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Community Life ROAD TEST Aboriginal art n Phoebe Moloney Purchasing an artwork is one way to start learning about Indigenous traditional and contemporart arts, as well as some of the most influential artists living in Australia (and in Sydney's Inner West) today. Local galleries have so much to offer. RANT What will be Baird’s legacy for Boomalli Aboriginal Artists Co-operative the Inner West? Boomalli Aboriginal Artists Co-operative was established in 1987, and stands as the most significant gallery in the Inner West with member artists including the internationally renowned Euphemia Bostock, Fiona Foley, Tracey Moffatt, Blak Douglas and Bronwyn Bancroft. The co-operative was founded to challenge misconceptions about urban-based Aboriginal artists, and has had massive ripple effects into Australian contemporary art. The gallery is Aboriginal run, promoting artists whose language groups exist in NSW boundaries. Boomalli hosts frequent exhibitions and is open 11am -4pm Wednesday to Sunday. 55 - 59 Flood Street, Leichhardt; Tali Gallery Tali Gallery runs through the Art Centre model, sourcing pieces from 25 Aboriginal-owned art centres around Australia, as well as local Aboriginal artists who the gallery represents. Tali Gallery ensures the ethical sourcing and fair payment of royalties to artists and is also involved in Indigenous Scholarship and Indigenous Literacy Foundation fundraising. They won the Pauline McLeod Reconciliation Award in 2013. The gallery has paintings, prints, and affordable craft and gifts. Open from 11-6 Tuesday to Friday; 10.30am-4pm Saturdays. 134 Victoria Road, Rozelle; Don't know much about art? Get reading Jeffrey Samuels' 'The Cube Invisible and Triangle' at Boomalli Mulapa Aboriginal Art Judi Muller of Balmain decided to have a change of career, setting up a gallery in her home after visiting Aboriginal artists in the western and central deserts of Australia. Mulapa means “really” or “true” in Pitjantjatjara, a language commonly spoken in this region. Mulapa features the works of artists who are part of Aboriginalowned art centres in Alice Springs, Utopia, Papunya Tula and Warlukurlangu and some works from private dealers. Rather than visiting a gallery, Mulapa encourages those interested in purchasing art to ‘try-on’ pieces in their own home. Mulapa also hosts ‘Arty Parties’ for groups interested in Aboriginal art. Email: Oz Aboriginal Oz Aboriginal offers original fine art pieces as well as a range of giftware, fashion items and homewares printed with Aboriginal art (with licensing agreements to ensure the original artist receives royalties). Working with 15 art centres and local artists, Oz Aboriginal’s line of products all include labeling that identifies the artist, location as well as an explanation of the items’ story. Aadil Jan, one of Oz Aboriginal directors, has set up a Cross Cultural fair trade project between Kashmiri and Aboriginal artists to create a unique line of homeware and giftware. You can visit Monday to Friday 10am - 5pm, Saturday 10am - 2pm or shop online. 222 Georges River Road, Croydon Park; Images: Sharon Hickey, Boomalli Aboriginal Artists Cooperative Change is bad news for a politician. The guy responsible for all those cranes you see on the skyline really should have stuck to the Bob Carr formula – and done nothing. Baird could have retired a legend instead of “the vandal”, the most hated man in the Inner West. WestConnex protestors were quick to claim his scalp. Within minutes of his announcement last Thursday, an ecstatic Greens MP for Newtown Jenny Leong high tailed it down to the Euston Rd protest site to celebrate. She posted a video announcing that “this toxic tollway” had “relegated Baird to political history.” Likewise The WestConnex Action Group (WAG) excitedly pronounced “Baird Bulldozed” and “called on the new Premier to immediately halt the project. Now don’t get too excited... None of Baird’s successors will change anything, not now that the man who took all the heat has gone. Nor will Labor. On the WestConnex Luke Foley has only ever uttered the opportunistic claptrap and the slippery evasions politicians everywhere are famous for. Anyway, it’s hardly fair that something that actually pre-dated his time as Premier is what Baird will most be remembered for. Late last year he announced something way more significant – an extension of the Sydney Metro – the West Metro to Parramatta. But no one even noticed. Details of its route haven’t been announced, but it was stated that it’s going to the Bays Precinct and the Olympic Park Corridor – so smack through the Inner West. Super fast, regular trains (every four minutes in the peak), just turn up and go …Fantastic news, right? Especially for the Baird-haters who have been demanding public transport. Treading Lightly There’s been another merger between our local councils, but this time, it’s a joint effort to deliver a series of free workshops and events aimed to help Inner West residents tread a little lighter on the environment. The collaborative project is managed by Burwood Council, City of Canada Bay, Inner West Council and Strathfield Council, catering specifically for residents. There is a long list of exciting events such as cooking classes using veggies from your garden, a beehive crawl or compost and worm farming workshops. It’s important to remember that spots fill up quick and registrations open approximately four weeks in advance of each event. Running frequently throughout the year and in various locations across the Inner West, there is bound to be a workshop that interests everyone, with many of the events catering to children. You may even tick off a pesky New Years resolution. Ciao’s top pick is a No Dig Gardens workshop; hopefully 2017 is the year we finally manage to get that balcony garden we have always dreamed of! n For further information or to see the full list of upcoming workshops contact your local council or visit their website. What’s on n Compiled by Maani Truu. Email Community FREEevents listings are Now - 19 Mar, 7.30pm Short + Sweet Festival The biggest little theatre festival in the world is hitting the Inner West. Running until March, each week is a totally different program, which means new writers, directors and cast. But what makes the festival so ‘little’? Each individual performance of theatre, dance, cabaret and comedy is delivered in tasty, ten-minute bites; a format that has now spread across the globe. Ciao has one double pass to Week 4 of Short + Sweet, February 1-5, featuring eleven incredible acts, to give away. Simply email info@ with your Jan 19 – 22 name, location and where you picked up your copy of Ciao to go in the running. For further information and the full program visit The NOW Now Festival 2017 Step aside heavily produced, cookiecutter festival gigs, here is something different. And more exciting. NOW Now is the annual festival of improvised, Where: The Depot Theatre, 142 spontaneous and experimental music Addison Rd, Marrickville and is back for its 16th year in a row. Aside from showcasing some seriously diverse and creative talent, including musicians, dancers, sound artists and other inspired creative types, the festival Got a tenner? WIN is entirely artist powered, which means your ticket price will go directly back TIFCRKEEETS into the creation of more incredible works. Running over three nights, Well, no. Jenny’s party and the WestConnex protestors did notice, but they don’t want a metro either. Their position is confusing and frankly – hard to believe, but in a local newspaper late last year, Peter Hehr, convenor of RAW (Rozelle Against WestConnex) helpfully spelt out why they will fight it too. He claimed that it is “likely to be owned by a private consortium " and therefore "isn’t really public transport.” They’re dead wrong. It may well be operated privately but like the Sydney Metro, it will be built, owned and regulated by the NSW government. They will set its Opal fares too. The light rail, all the ferries and most of Sydney's outer suburban buses already run this way. But could it be that our protestors are not the plucky, free-thinking 70s style radicals they see themselves as at all, but plain old cranky, get-off-my-patch conservatives? Well, they don’t have to use the metro Baird built. Most of them have a car, an Uber or GoGet account. They can always use the WestConnex. n Russell Edwards tickets can be purchased per night or as a full-festival pass. Tickets are $20 or $60 for a festival pass. Visit Where: 107 Projects, 107 Redfern St, Redfern Tues 24 Jan, 10am-12pm Reuse Workshop New year… new sustainability goals? Involve the whole family in environmentally friendly practices by bringing the kids along to City of Canada Bay’s Reuse Matters workshop, where they will learn to create mosaic art using only upcycled materials. Taught by an artist, it will allow children to explore their creativity Visit Where: Concord Library, 60 Flavelle St, Concord Catch Great Waitress at NOW Now See page 6 for more what's on... 4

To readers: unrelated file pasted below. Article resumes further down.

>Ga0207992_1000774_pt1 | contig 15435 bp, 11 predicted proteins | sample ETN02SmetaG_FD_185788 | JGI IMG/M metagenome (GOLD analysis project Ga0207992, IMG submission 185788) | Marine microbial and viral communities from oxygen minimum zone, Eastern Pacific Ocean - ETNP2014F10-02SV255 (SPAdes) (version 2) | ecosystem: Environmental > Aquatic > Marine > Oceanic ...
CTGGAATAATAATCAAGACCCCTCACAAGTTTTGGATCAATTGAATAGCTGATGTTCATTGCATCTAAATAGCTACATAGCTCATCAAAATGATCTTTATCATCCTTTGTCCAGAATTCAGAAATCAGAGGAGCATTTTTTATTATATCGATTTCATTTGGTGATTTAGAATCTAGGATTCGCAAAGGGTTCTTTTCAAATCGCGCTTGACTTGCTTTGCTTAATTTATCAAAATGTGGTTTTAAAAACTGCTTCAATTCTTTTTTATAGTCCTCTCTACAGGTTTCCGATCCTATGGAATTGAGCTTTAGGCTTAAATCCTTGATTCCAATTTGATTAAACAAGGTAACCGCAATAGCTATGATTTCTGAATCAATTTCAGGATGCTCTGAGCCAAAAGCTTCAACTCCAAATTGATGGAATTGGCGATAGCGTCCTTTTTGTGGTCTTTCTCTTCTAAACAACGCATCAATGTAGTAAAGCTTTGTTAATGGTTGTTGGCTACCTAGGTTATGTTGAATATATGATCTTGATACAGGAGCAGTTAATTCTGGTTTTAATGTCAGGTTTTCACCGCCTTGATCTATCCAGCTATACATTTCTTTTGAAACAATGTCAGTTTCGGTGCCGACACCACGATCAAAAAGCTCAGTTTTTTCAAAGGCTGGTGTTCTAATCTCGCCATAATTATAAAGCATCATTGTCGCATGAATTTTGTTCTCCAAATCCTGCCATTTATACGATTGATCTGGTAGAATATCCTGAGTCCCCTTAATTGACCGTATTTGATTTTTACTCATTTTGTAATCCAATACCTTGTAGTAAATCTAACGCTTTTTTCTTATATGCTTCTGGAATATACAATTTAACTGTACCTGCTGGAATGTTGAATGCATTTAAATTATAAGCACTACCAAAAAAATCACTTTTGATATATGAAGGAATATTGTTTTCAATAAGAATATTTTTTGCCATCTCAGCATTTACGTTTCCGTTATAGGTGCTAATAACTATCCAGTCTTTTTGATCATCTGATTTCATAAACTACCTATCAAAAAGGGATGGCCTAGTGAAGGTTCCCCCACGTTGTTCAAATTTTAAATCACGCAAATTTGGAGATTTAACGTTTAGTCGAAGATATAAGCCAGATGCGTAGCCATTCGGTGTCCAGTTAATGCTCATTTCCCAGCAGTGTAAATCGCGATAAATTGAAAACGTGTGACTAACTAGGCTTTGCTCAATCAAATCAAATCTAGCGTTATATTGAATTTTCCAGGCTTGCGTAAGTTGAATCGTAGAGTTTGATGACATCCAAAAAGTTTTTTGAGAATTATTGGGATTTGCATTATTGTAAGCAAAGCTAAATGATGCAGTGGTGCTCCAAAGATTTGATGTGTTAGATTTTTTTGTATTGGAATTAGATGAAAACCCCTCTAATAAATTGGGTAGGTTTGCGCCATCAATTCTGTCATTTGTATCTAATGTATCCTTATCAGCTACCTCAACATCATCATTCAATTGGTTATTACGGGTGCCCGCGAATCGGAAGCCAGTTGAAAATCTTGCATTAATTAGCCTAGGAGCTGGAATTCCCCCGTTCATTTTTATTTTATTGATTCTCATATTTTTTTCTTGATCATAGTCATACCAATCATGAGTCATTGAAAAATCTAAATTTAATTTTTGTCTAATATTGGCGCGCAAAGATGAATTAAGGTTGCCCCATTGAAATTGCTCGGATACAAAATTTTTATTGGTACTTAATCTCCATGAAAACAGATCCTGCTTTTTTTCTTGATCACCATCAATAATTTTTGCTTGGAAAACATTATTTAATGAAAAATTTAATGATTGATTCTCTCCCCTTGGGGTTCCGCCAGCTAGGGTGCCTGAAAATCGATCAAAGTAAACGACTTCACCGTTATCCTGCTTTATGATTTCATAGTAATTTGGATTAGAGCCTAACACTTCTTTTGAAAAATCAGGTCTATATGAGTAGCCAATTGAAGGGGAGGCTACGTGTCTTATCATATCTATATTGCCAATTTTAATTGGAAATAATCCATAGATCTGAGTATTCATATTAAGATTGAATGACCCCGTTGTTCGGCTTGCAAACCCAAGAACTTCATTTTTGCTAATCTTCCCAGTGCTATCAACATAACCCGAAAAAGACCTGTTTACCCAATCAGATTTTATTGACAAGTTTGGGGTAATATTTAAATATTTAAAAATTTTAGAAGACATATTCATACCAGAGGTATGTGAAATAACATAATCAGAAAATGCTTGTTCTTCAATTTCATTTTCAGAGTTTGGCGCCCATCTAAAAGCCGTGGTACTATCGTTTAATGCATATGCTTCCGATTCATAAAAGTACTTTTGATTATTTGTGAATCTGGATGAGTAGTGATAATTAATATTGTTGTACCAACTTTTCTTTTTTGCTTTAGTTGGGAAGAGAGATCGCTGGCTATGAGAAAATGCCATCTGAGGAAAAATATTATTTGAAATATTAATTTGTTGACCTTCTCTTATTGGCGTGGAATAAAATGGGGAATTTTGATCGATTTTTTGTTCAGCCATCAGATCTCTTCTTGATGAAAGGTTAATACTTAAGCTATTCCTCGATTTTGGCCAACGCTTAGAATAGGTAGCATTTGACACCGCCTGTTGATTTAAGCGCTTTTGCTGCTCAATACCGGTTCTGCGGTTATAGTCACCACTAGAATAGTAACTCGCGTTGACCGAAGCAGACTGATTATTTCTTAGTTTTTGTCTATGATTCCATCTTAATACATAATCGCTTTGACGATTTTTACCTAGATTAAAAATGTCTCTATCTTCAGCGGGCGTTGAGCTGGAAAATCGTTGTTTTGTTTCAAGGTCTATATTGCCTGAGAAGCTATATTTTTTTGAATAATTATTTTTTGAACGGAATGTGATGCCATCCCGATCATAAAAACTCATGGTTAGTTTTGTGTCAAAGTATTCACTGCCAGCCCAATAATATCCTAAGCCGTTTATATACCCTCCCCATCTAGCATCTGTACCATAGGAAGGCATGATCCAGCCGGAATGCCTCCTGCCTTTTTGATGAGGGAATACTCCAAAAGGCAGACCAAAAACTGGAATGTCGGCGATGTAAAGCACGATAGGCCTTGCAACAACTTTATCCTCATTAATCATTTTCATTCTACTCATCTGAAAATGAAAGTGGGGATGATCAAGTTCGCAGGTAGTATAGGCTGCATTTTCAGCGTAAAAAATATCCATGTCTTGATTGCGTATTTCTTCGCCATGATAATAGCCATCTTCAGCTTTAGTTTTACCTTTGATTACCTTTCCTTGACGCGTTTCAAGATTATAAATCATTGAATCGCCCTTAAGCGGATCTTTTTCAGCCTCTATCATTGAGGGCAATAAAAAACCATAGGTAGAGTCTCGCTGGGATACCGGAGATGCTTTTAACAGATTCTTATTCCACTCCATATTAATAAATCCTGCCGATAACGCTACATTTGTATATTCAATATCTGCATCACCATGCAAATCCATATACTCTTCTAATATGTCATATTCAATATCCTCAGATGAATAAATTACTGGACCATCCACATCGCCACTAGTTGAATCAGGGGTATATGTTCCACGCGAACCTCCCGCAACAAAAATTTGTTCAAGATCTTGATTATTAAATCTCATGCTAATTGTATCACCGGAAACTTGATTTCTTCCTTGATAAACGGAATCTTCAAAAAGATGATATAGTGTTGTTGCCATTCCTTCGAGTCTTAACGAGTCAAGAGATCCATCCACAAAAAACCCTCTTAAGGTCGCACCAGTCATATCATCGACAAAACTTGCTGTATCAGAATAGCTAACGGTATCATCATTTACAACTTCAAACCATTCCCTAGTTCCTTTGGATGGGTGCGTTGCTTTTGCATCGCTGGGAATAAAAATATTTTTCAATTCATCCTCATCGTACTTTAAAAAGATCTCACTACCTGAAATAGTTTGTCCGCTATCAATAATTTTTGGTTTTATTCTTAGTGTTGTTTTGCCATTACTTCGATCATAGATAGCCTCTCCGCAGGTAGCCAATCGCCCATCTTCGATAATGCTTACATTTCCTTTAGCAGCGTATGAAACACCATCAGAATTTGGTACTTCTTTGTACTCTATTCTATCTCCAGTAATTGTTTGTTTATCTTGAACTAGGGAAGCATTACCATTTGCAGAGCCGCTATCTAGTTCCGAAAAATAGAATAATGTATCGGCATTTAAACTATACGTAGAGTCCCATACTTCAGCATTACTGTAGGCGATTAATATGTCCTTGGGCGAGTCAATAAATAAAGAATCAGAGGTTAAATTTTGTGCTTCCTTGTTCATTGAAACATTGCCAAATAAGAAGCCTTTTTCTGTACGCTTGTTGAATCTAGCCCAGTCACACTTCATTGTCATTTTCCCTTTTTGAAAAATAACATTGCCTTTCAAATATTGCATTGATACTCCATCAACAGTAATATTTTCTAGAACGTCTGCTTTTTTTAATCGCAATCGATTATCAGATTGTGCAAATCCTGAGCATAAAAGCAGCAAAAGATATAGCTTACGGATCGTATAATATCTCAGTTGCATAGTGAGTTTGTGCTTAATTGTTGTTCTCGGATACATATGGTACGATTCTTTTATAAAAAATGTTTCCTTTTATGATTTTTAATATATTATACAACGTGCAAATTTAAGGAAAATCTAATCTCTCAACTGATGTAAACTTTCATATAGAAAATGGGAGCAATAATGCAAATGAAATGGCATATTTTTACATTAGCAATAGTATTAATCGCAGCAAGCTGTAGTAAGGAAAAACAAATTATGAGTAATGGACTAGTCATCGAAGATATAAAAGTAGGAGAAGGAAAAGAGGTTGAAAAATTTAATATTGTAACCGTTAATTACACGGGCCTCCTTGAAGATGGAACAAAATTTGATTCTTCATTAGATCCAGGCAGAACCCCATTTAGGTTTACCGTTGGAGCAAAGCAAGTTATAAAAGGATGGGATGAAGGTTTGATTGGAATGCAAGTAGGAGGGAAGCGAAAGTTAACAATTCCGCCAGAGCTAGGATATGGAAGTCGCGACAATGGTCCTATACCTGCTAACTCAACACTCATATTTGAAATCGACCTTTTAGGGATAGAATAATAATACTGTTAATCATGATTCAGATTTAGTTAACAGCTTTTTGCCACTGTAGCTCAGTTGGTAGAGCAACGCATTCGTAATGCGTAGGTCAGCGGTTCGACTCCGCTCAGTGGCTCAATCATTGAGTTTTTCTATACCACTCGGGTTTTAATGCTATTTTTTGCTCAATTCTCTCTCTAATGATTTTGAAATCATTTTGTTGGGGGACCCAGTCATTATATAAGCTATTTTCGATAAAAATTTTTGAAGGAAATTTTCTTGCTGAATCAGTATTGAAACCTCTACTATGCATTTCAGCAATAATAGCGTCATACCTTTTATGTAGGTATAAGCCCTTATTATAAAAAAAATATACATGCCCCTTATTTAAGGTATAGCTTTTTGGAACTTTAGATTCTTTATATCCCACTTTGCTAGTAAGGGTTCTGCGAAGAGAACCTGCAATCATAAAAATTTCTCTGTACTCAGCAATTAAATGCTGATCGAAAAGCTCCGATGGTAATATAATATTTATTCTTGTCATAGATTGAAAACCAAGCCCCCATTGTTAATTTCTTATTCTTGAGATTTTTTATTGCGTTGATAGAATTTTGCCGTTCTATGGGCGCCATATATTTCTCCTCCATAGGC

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TREADING LIGHTLYFREEW&orEkvsehnotpss FEBRUARY - JUNE 2017 ECO-LIVING IN THE INNER WEST FEBRUARY Saturday 4 February 10am - 12pm Cooking from Your Garden Hosted by Strathfield Council Saturday 11 February 10am - 12pm Love Food Hate Waste: Eat Better & Meal Planning Hosted by Burwood Council Sunday 12 February 9am - 1.30pm City Cycle Confidence Hosted by Inner West Council Saturday 18 February 10am - 12.30pm Compost & Worm Farming Hosted by Inner West Council Saturday 18 February 12pm - 2pm Beehive Crawl Hosted by Inner West Council Wednesday 22 February 5pm - 7.30pm Green Cleaning Hosted by Inner West Council MARCH Saturday 4 March 9.30am - 11.30am New Plants from Old: Plant Propagation Techniques Hosted by Burwood Council Saturday 4 March 1pm - 3pm Pests, Predators & Parasites in the Garden Hosted by Inner West Council Sunday 5 March 10am - 12pm Composting & Wicking Garden Beds Hosted by Strathfield Council Saturday 11 March 10am - 12pm Natural Pest Management for Your Garden Hosted by City of Canada Bay All of it was brilliant. Thank you. Loved taking home some of what we made. Our group was great as well. Saturday 18 March 10am - 12pm Hand-stamped Gift Tags Hosted by Inner West Council Tuesday 21 March 6pm - 8pm Saving T-Shirts from Landfill (craft) Hosted by Inner West Council Saturday 25 March 10am - 12pm Crowd Saucing: Tomatoes Hosted by Inner West Council Saturday 25 March 10am - 12pm Indoor Plants: Healthy Indoor Homes Hosted by Strathfield Council APRIL Saturday 1 April 9am - 12pm Bike Maintenance Hosted by Inner West Council Tuesday 11 April 11am - 12pm Something Wild! with Australian Wildlife Displays Hosted by Inner West Council Wednesday 12 April 10am - 12pm DIY Kids’ Library Bags (ages 7+) Hosted by Inner West Council Wednesday 12 April 10am - 12pm Temporary Nature Art for Kids Hosted by City of Canada Bay Wednesday 19 April 10am - 12pm Make Your Own Beauty Products for Kids Hosted by City of Canada Bay Friday 21 April 10.30am - 11.30am Australian Animals Display: Taronga Zoomobile Hosted by Burwood Council Limited capacity - bookings are essential for all events Saturday 22 April 10am - 11.15am and 11.45am - 1pm Repair Café for Electrical Items Hosted by Inner West Council Thursday 27 April 6pm - 8pm Clothing Swap for Fashion Revolution Week Hosted by Inner West Council Saturday 29 April 10am - 12pm Basic Sewing: Mending & Reinventing Your Clothes Hosted by City of Canada Bay Saturday 29 April 10am - 12pm Healthy Cooking from the Garden Hosted by Strathfield Council Sunday 30 April 9am - 1.30pm Rusty Riders for Women Only Hosted by Inner West Council MAY Saturday 6 May 10am - 2pm Sustainable Basket Weaving Hosted by Inner West Council Sunday 7 May 9.30am - 11.30am Bushcare Tour Hosted by Inner West Council Saturday 13 May 9.30am - 11.30am No Dig Gardens Hosted by Burwood Council Saturday 20 May 10am - 12.30pm Living ‘Plastic Free’ Hosted by City of Canada Bay Sunday 21 May 10am - 12pm Yoghurt & Cheesemaking Demonstration Hosted by Strathfield Council Wednesday 24 May 6.30pm - 9pm Tipping Points Film Night: Permafrost of the High Arctic Hosted by City of Canada Bay Book Online JUNE Saturday 3 June 10am - 3pm Basic Furniture Repair Hosted by Inner West Council Saturday 10 June 10am - 12pm Chemical Free Cleaning Hosted by City of Canada Bay Sunday 18 June 10am - 12pm Garden Organic Pest & Disease Control Hosted by Strathfield Council Really enjoyed the class and cannot wait to get my own materials, so I can start to practise at home. More, more, more please, the workshop had us wanting to learn more. (Corroboree for Kids) Venue details will be provided at time of booking To book into a workshop go to: http://treading-lightly. Bookings for workshops will open on Eventbrite approximately 4 weeks prior to the event date. Due to the high demand, workshop participants must be from within the Burwood, City of Canada Bay, Inner West and Strathfield Local Government Areas. Please provide your address at time of booking. For further information (or assistance with booking) please contact the hosting council: Burwood Council 9911 9911 City of Canada Bay 9911 6555 Inner West Council Ashfield Service Centre Leichhardt Service Centre 9716 1991 9367 9381 Strathfield Council 9748 9999 Visit partner Councils’ websites for further information